Clinical trials are just that: research programs conducted with patients to determine if an investigational treatment, drug, or device is a better line of defense than the current “best standard of care.” Clinical trials are taking place all over the world that are evaluating the success of promising new treatments for lung cancer that are awaiting formal approval by the government. These research trials typically involve medications or strategies that have already been shown in earlier research to have promise. There are many different kinds of clinical research trials.
Clinical trials can include studies that:
- Evaluate which dose of a new medication is best
- Investigate whether an approved drug can or should be used in combination with other treatments
- Evaluate treatment for use in patients who haven’t had any treatment yet
- Evaluate treatment for use in patients who have failed prior treatment(s)
- Plus more
How can I be chosen for a Clinical Trial?
Patients are carefully selected through a detailed application process to make sure they are the best candidates to be a part of any clinical trial. If you are deemed a candidate for a clinical trial, you will be given medication, however, you will not know if you are receiving the “best standard of care” or the new medication. This determination is made depending upon what phase the new medication is in.
How much do clinical trials cost or are they covered by insurance?
The trial sponsor will cover the cost of care over and above the standard of care. Once selected to participate, patients receive the treatment and their health and are monitored very closely for side effects by research doctors. The patient’s response to treatment is also closely monitored with regular testing.
You may receive a new treatment that might become a best option for you. There may be additional expenses that might not be covered by the trial sponsor, so please carefully read the Informed Consent Agreement. Discuss any concerns with a trial coordinator prior to making your decision. Any patient considering involvement in a clinical trial should also discuss it with their oncologist who can help them determine which studies might be best for them.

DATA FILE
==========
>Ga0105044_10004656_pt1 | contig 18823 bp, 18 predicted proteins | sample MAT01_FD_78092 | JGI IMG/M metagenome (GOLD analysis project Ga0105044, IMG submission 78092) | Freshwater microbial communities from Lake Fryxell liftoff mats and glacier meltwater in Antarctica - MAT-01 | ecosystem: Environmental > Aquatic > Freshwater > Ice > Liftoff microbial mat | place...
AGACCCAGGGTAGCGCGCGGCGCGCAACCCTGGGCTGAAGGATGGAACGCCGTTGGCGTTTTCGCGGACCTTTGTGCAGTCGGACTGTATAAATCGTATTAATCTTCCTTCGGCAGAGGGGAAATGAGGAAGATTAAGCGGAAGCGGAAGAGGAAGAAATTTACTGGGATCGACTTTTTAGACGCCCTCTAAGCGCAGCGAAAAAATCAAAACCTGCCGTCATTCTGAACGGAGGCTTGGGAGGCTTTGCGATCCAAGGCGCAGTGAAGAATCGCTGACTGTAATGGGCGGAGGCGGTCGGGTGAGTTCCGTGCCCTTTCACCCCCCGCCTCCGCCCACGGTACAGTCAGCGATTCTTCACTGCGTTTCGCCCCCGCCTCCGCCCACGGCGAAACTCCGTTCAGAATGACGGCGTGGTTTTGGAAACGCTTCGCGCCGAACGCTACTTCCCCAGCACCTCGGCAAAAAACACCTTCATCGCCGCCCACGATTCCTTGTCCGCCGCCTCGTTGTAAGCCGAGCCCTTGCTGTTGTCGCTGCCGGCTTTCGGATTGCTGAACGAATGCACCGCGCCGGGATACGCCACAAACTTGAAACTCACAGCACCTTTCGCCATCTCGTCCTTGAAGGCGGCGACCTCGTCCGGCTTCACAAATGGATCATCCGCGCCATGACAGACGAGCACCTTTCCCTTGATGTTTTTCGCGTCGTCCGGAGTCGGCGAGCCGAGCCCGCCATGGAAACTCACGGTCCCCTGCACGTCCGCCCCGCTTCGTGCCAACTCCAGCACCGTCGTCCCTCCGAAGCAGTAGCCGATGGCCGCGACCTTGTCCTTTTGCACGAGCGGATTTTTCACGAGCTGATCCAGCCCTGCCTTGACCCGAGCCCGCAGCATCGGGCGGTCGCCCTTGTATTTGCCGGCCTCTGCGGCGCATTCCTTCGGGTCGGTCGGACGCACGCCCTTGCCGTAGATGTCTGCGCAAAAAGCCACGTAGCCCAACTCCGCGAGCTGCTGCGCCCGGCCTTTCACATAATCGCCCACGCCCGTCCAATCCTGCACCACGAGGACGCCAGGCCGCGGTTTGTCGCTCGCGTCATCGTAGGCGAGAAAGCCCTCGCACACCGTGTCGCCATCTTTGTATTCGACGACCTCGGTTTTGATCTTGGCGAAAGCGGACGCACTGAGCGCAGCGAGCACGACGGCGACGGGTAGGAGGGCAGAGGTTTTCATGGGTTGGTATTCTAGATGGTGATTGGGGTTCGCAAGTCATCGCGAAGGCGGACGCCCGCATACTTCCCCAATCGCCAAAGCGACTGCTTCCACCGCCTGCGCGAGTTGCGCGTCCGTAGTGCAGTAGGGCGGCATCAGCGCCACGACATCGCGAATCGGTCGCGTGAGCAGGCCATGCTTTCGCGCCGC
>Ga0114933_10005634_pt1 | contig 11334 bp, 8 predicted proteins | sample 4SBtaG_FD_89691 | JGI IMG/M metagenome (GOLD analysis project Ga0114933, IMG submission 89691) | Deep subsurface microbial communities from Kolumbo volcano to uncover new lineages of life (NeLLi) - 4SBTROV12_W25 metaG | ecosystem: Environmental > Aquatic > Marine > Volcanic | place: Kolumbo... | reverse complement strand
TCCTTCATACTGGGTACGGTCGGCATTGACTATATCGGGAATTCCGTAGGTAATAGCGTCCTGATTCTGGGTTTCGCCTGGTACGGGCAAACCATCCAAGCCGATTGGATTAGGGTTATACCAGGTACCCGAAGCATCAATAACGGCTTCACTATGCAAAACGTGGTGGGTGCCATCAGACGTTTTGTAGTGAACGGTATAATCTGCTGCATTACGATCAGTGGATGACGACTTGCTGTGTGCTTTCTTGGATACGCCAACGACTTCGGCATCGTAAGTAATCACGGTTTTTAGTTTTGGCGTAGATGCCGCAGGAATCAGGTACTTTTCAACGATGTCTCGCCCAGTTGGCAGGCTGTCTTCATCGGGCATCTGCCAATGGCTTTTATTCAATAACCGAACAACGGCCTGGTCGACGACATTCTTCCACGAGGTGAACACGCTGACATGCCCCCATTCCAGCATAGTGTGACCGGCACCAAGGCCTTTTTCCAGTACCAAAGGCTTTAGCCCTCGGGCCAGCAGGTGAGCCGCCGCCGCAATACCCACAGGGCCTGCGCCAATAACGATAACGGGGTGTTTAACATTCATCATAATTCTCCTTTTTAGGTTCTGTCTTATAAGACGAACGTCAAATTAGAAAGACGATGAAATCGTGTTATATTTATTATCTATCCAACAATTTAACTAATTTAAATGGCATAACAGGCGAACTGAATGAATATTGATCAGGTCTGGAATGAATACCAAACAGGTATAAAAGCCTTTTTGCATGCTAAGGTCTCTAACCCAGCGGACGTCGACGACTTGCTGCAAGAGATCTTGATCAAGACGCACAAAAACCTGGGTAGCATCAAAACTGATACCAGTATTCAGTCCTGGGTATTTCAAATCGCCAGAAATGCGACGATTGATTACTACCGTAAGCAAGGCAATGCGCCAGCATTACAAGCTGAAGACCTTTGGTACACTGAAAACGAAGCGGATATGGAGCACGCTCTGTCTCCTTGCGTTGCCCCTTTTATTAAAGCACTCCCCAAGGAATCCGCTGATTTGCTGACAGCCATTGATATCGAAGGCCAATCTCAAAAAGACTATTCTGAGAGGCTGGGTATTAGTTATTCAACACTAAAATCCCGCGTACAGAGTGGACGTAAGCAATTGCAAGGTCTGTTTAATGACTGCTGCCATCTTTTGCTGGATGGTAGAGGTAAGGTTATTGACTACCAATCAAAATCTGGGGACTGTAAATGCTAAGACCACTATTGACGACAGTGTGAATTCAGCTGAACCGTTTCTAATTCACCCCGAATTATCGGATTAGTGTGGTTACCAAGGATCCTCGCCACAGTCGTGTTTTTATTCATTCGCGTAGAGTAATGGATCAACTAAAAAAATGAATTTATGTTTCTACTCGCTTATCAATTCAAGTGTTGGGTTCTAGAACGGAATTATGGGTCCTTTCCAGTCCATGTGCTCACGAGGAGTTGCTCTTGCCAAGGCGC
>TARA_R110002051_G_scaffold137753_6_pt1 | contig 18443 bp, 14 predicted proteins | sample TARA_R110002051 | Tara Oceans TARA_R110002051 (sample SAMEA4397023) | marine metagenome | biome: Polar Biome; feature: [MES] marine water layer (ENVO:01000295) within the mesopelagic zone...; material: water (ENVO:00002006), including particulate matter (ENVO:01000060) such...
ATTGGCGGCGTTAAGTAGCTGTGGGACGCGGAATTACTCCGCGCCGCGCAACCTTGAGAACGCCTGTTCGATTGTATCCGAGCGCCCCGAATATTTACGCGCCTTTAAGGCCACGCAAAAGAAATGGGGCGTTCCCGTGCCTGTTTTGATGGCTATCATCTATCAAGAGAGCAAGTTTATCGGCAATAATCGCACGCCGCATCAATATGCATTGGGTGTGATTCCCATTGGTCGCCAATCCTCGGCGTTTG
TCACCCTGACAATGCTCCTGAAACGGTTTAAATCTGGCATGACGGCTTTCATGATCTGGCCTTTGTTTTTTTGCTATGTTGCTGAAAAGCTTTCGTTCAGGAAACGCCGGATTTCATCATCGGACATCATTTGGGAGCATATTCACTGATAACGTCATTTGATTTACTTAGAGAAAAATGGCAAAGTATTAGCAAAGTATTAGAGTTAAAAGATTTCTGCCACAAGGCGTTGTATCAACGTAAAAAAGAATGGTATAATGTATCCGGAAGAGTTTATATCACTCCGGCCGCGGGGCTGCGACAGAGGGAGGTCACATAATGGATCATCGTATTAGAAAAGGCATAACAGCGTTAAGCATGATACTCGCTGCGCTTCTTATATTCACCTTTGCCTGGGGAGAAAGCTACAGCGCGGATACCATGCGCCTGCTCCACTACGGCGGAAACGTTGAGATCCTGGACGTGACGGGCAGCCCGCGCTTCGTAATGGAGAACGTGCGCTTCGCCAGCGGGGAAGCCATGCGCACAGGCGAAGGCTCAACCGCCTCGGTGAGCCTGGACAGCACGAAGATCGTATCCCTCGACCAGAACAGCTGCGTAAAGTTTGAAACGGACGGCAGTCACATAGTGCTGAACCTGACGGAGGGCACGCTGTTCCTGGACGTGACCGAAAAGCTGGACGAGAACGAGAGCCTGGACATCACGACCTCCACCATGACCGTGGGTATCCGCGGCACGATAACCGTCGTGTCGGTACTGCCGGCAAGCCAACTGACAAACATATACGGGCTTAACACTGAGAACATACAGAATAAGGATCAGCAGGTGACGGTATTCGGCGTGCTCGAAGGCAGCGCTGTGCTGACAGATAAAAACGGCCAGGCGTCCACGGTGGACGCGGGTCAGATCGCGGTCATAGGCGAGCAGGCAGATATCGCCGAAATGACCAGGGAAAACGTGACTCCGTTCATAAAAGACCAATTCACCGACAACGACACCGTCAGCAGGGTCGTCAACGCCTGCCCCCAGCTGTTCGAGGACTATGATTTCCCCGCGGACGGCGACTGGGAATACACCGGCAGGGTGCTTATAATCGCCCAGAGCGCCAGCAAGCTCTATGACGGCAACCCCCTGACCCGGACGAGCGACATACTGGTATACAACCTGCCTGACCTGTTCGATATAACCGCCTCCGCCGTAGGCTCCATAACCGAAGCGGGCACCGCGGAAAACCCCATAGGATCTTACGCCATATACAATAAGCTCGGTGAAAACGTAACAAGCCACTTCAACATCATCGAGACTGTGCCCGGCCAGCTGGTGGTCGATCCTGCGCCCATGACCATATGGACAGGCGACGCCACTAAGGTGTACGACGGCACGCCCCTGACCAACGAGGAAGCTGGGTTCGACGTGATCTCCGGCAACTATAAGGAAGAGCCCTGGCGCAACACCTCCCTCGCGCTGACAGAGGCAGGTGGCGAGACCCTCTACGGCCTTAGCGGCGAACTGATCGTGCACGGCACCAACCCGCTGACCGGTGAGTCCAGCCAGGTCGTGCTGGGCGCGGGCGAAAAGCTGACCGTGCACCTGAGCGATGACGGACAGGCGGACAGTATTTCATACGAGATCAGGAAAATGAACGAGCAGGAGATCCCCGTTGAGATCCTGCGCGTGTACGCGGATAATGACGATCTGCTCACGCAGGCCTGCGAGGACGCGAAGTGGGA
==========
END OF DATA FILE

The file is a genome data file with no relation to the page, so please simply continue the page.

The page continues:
How can I learn about clinical trials for lung cancer?
Most people find out about clinical trials from their doctors. Many times the doctor brings up the subject of a clinical trial with the patient, but, you don’t have to wait for your doctor to begin the discussion. Thoracic oncologists are well versed in the latest research and experimental treatments. Let your doctor know that you are interested in being part of a clinical trial.
Search for Clinical Trials with Antidote Match™
Antidote Match™ connects people with medical research studies, in the fastest and easiest way possible. All you need to do is answer a few questions, and they will find the right trials for you. You gain access to the latest medical developments and world-class care.
Clearly the participation in clinical trials benefits all lung cancer patients by providing doctors with a better understanding of promising new treatments but the potential benefit to an individual patient is of equal if not greater importance.
- You may get a new treatment for your specific lung cancer before it is available to everyone.
- Clinical trials allow you to play a more active role in your own health care.
- Clinical Trial providers may provide you with medical care and more frequent health check-ups as part of your treatment.
- You might be “paying it forward.” Helping others get better treatment for their health problems in the future.
Clinical Trials Change Lives
“Lung cancer research is both my current and my next best hope. I was given 3-5 months to live in 2008. Before being identified as ALK+, I had run out of treatment options and was given mere months to live. After a biopsy revealed my ALK mutation, I joined a phase I clinical trial for the first ALK inhibitor, hoping that my life would be extended for a few months.
Instead, twelve years later, I am still here. My youngest was seven when I was diagnosed with lung cancer. Thanks to research, I will see him graduate from MIT this fall.
Diagnosed at the age of 45, I am now 60, thanks to lung cancer research. I do not object to getting old, in fact, it is my objective. Research has extended my life far beyond what I ever thought possible.”
~ Linnea Olson, ALK+ Lung Cancer Patient/Advocate